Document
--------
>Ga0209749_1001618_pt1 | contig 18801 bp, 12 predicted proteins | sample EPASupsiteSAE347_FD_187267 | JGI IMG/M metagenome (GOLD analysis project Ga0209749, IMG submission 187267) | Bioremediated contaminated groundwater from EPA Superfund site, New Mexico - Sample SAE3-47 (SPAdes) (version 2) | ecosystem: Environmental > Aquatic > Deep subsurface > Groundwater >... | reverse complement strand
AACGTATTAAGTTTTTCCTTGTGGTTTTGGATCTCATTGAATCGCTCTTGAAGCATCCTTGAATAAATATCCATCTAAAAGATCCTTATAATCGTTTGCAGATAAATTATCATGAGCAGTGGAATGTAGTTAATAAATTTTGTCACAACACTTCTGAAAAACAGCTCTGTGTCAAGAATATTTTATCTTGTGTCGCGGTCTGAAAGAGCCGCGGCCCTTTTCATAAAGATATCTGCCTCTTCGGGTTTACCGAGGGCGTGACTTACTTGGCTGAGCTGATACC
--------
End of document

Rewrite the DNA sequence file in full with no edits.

>Ga0209749_1001618_pt1 | contig 18801 bp, 12 predicted proteins | sample EPASupsiteSAE347_FD_187267 | JGI IMG/M metagenome (GOLD analysis project Ga0209749, IMG submission 187267) | Bioremediated contaminated groundwater from EPA Superfund site, New Mexico - Sample SAE3-47 (SPAdes) (version 2) | ecosystem: Environmental > Aquatic > Deep subsurface > Groundwater >... | reverse complement strand
AACGTATTAAGTTTTTCCTTGTGGTTTTGGATCTCATTGAATCGCTCTTGAAGCATCCTTGAATAAATATCCATCTAAAAGATCCTTATAATCGTTTGCAGATAAATTATCATGAGCAGTGGAATGTAGTTAATAAATTTTGTCACAACACTTCTGAAAAACAGCTCTGTGTCAAGAATATTTTATCTTGTGTCGCGGTCTGAAAGAGCCGCGGCCCTTTTCATAAAGATATCTGCCTCTTCGGGTTTACCGAGGGCGTGACTTACTTGGCTGAGCTGATACC